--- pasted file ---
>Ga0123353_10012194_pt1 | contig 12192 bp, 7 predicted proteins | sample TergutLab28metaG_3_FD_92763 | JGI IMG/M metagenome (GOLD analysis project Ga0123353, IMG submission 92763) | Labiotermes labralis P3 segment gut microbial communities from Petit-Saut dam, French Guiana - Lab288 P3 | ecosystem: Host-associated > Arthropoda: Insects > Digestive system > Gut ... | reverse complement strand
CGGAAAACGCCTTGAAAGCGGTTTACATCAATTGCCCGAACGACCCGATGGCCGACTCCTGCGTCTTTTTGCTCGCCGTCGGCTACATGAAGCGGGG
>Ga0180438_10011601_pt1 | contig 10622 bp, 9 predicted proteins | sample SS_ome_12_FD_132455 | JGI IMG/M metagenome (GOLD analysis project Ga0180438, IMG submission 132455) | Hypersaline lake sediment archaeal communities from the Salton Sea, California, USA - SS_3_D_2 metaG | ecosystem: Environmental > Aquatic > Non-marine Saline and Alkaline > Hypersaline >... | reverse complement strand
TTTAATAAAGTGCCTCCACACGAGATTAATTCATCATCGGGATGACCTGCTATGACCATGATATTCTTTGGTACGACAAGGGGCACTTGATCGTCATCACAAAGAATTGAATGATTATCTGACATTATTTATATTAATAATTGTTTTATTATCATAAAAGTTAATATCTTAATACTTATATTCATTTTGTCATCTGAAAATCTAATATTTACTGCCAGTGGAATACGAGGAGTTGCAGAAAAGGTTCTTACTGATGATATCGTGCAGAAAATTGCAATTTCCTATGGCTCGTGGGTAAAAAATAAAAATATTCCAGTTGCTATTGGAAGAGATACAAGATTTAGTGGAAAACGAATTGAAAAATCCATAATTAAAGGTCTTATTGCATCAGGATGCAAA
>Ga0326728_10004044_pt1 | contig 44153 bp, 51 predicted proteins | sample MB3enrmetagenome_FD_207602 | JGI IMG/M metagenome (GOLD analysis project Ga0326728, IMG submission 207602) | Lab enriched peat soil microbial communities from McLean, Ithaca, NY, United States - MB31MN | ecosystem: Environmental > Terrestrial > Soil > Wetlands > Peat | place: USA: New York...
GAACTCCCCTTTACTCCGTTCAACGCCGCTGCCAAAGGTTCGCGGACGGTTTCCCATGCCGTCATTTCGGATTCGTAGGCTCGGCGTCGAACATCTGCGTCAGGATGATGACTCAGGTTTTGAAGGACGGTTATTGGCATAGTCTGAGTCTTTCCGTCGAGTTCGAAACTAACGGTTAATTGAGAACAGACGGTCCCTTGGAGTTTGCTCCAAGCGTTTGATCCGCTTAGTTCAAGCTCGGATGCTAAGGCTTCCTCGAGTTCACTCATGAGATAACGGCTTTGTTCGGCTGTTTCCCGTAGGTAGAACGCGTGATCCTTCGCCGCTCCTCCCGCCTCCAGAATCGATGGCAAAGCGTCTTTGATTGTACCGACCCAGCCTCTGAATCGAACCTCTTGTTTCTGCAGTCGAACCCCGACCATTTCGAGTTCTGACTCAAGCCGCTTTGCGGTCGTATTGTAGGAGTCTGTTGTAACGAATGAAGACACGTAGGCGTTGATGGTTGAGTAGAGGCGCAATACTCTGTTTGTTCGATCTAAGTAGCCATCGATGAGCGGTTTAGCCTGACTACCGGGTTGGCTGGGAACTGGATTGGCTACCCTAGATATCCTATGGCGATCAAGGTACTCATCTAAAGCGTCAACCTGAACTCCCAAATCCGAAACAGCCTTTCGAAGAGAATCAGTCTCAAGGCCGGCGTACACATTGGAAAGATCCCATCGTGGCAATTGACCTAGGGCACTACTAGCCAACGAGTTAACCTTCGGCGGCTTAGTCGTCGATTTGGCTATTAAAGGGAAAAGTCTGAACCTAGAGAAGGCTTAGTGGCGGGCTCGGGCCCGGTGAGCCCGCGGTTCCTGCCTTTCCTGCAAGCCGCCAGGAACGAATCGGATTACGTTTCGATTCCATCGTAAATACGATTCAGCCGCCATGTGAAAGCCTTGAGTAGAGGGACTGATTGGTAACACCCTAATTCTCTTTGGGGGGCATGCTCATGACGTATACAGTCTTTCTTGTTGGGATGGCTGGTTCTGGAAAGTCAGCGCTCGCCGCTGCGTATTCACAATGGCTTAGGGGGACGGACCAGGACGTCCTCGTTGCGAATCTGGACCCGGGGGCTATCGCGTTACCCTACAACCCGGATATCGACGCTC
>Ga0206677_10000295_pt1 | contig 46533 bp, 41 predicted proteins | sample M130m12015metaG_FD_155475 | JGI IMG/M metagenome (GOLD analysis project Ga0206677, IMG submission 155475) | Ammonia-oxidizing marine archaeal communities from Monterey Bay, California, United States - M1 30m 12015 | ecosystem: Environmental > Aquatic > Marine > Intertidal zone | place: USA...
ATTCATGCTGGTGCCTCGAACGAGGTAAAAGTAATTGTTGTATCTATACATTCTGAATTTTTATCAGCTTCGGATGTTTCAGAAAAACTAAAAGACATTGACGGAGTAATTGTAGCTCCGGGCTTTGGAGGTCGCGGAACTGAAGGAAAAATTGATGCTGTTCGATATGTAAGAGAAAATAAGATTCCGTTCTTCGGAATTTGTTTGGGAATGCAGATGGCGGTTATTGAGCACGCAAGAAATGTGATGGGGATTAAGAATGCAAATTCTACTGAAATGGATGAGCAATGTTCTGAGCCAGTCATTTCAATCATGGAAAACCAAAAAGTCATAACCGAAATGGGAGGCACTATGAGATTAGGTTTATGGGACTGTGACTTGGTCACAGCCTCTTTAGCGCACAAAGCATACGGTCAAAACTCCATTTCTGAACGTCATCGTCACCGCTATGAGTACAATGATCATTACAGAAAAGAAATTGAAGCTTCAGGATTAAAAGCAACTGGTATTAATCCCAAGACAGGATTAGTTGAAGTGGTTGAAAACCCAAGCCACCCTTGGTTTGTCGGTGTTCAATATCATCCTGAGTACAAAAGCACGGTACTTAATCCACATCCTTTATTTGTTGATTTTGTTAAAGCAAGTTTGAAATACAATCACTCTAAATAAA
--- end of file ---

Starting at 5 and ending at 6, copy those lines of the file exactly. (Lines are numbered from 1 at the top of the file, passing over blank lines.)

>Ga0326728_10004044_pt1 | contig 44153 bp, 51 predicted proteins | sample MB3enrmetagenome_FD_207602 | JGI IMG/M metagenome (GOLD analysis project Ga0326728, IMG submission 207602) | Lab enriched peat soil microbial communities from McLean, Ithaca, NY, United States - MB31MN | ecosystem: Environmental > Terrestrial > Soil > Wetlands > Peat | place: USA: New York...
GAACTCCCCTTTACTCCGTTCAACGCCGCTGCCAAAGGTTCGCGGACGGTTTCCCATGCCGTCATTTCGGATTCGTAGGCTCGGCGTCGAACATCTGCGTCAGGATGATGACTCAGGTTTTGAAGGACGGTTATTGGCATAGTCTGAGTCTTTCCGTCGAGTTCGAAACTAACGGTTAATTGAGAACAGACGGTCCCTTGGAGTTTGCTCCAAGCGTTTGATCCGCTTAGTTCAAGCTCGGATGCTAAGGCTTCCTCGAGTTCACTCATGAGATAACGGCTTTGTTCGGCTGTTTCCCGTAGGTAGAACGCGTGATCCTTCGCCGCTCCTCCCGCCTCCAGAATCGATGGCAAAGCGTCTTTGATTGTACCGACCCAGCCTCTGAATCGAACCTCTTGTTTCTGCAGTCGAACCCCGACCATTTCGAGTTCTGACTCAAGCCGCTTTGCGGTCGTATTGTAGGAGTCTGTTGTAACGAATGAAGACACGTAGGCGTTGATGGTTGAGTAGAGGCGCAATACTCTGTTTGTTCGATCTAAGTAGCCATCGATGAGCGGTTTAGCCTGACTACCGGGTTGGCTGGGAACTGGATTGGCTACCCTAGATATCCTATGGCGATCAAGGTACTCATCTAAAGCGTCAACCTGAACTCCCAAATCCGAAACAGCCTTTCGAAGAGAATCAGTCTCAAGGCCGGCGTACACATTGGAAAGATCCCATCGTGGCAATTGACCTAGGGCACTACTAGCCAACGAGTTAACCTTCGGCGGCTTAGTCGTCGATTTGGCTATTAAAGGGAAAAGTCTGAACCTAGAGAAGGCTTAGTGGCGGGCTCGGGCCCGGTGAGCCCGCGGTTCCTGCCTTTCCTGCAAGCCGCCAGGAACGAATCGGATTACGTTTCGATTCCATCGTAAATACGATTCAGCCGCCATGTGAAAGCCTTGAGTAGAGGGACTGATTGGTAACACCCTAATTCTCTTTGGGGGGCATGCTCATGACGTATACAGTCTTTCTTGTTGGGATGGCTGGTTCTGGAAAGTCAGCGCTCGCCGCTGCGTATTCACAATGGCTTAGGGGGACGGACCAGGACGTCCTCGTTGCGAATCTGGACCCGGGGGCTATCGCGTTACCCTACAACCCGGATATCGACGCTC